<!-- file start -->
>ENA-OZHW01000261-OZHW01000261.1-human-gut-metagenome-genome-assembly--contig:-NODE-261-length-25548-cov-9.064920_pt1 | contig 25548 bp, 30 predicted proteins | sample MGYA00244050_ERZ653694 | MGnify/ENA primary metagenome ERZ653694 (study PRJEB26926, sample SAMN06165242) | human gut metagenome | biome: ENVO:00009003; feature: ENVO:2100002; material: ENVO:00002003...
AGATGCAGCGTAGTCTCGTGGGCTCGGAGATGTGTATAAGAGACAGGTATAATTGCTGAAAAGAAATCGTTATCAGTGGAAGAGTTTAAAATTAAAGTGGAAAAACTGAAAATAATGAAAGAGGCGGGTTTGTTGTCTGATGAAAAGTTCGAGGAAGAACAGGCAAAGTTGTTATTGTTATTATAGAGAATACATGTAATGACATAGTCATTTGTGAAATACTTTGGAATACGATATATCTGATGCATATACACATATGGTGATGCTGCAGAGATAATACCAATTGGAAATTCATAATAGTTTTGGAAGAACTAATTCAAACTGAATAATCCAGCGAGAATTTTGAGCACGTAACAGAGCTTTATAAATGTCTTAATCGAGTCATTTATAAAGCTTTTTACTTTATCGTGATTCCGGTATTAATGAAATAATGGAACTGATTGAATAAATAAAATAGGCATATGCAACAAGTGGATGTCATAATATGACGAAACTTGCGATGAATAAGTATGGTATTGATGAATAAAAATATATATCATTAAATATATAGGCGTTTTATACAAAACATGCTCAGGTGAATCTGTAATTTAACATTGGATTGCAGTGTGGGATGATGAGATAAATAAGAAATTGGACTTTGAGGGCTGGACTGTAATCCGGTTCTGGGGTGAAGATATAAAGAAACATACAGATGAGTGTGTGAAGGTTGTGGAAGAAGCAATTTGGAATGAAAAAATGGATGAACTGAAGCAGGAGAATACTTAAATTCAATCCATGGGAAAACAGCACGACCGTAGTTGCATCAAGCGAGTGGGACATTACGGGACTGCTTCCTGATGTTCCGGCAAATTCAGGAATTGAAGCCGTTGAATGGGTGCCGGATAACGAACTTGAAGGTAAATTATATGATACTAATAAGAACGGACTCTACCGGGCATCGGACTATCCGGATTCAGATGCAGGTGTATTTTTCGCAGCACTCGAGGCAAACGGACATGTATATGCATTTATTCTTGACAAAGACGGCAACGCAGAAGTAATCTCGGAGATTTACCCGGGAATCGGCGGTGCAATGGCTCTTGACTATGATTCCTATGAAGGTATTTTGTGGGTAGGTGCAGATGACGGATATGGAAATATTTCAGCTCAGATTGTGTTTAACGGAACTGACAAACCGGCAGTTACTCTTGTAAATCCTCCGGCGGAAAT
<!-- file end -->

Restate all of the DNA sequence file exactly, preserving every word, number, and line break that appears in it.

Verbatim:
>ENA-OZHW01000261-OZHW01000261.1-human-gut-metagenome-genome-assembly--contig:-NODE-261-length-25548-cov-9.064920_pt1 | contig 25548 bp, 30 predicted proteins | sample MGYA00244050_ERZ653694 | MGnify/ENA primary metagenome ERZ653694 (study PRJEB26926, sample SAMN06165242) | human gut metagenome | biome: ENVO:00009003; feature: ENVO:2100002; material: ENVO:00002003...
AGATGCAGCGTAGTCTCGTGGGCTCGGAGATGTGTATAAGAGACAGGTATAATTGCTGAAAAGAAATCGTTATCAGTGGAAGAGTTTAAAATTAAAGTGGAAAAACTGAAAATAATGAAAGAGGCGGGTTTGTTGTCTGATGAAAAGTTCGAGGAAGAACAGGCAAAGTTGTTATTGTTATTATAGAGAATACATGTAATGACATAGTCATTTGTGAAATACTTTGGAATACGATATATCTGATGCATATACACATATGGTGATGCTGCAGAGATAATACCAATTGGAAATTCATAATAGTTTTGGAAGAACTAATTCAAACTGAATAATCCAGCGAGAATTTTGAGCACGTAACAGAGCTTTATAAATGTCTTAATCGAGTCATTTATAAAGCTTTTTACTTTATCGTGATTCCGGTATTAATGAAATAATGGAACTGATTGAATAAATAAAATAGGCATATGCAACAAGTGGATGTCATAATATGACGAAACTTGCGATGAATAAGTATGGTATTGATGAATAAAAATATATATCATTAAATATATAGGCGTTTTATACAAAACATGCTCAGGTGAATCTGTAATTTAACATTGGATTGCAGTGTGGGATGATGAGATAAATAAGAAATTGGACTTTGAGGGCTGGACTGTAATCCGGTTCTGGGGTGAAGATATAAAGAAACATACAGATGAGTGTGTGAAGGTTGTGGAAGAAGCAATTTGGAATGAAAAAATGGATGAACTGAAGCAGGAGAATACTTAAATTCAATCCATGGGAAAACAGCACGACCGTAGTTGCATCAAGCGAGTGGGACATTACGGGACTGCTTCCTGATGTTCCGGCAAATTCAGGAATTGAAGCCGTTGAATGGGTGCCGGATAACGAACTTGAAGGTAAATTATATGATACTAATAAGAACGGACTCTACCGGGCATCGGACTATCCGGATTCAGATGCAGGTGTATTTTTCGCAGCACTCGAGGCAAACGGACATGTATATGCATTTATTCTTGACAAAGACGGCAACGCAGAAGTAATCTCGGAGATTTACCCGGGAATCGGCGGTGCAATGGCTCTTGACTATGATTCCTATGAAGGTATTTTGTGGGTAGGTGCAGATGACGGATATGGAAATATTTCAGCTCAGATTGTGTTTAACGGAACTGACAAACCGGCAGTTACTCTTGTAAATCCTCCGGCGGAAAT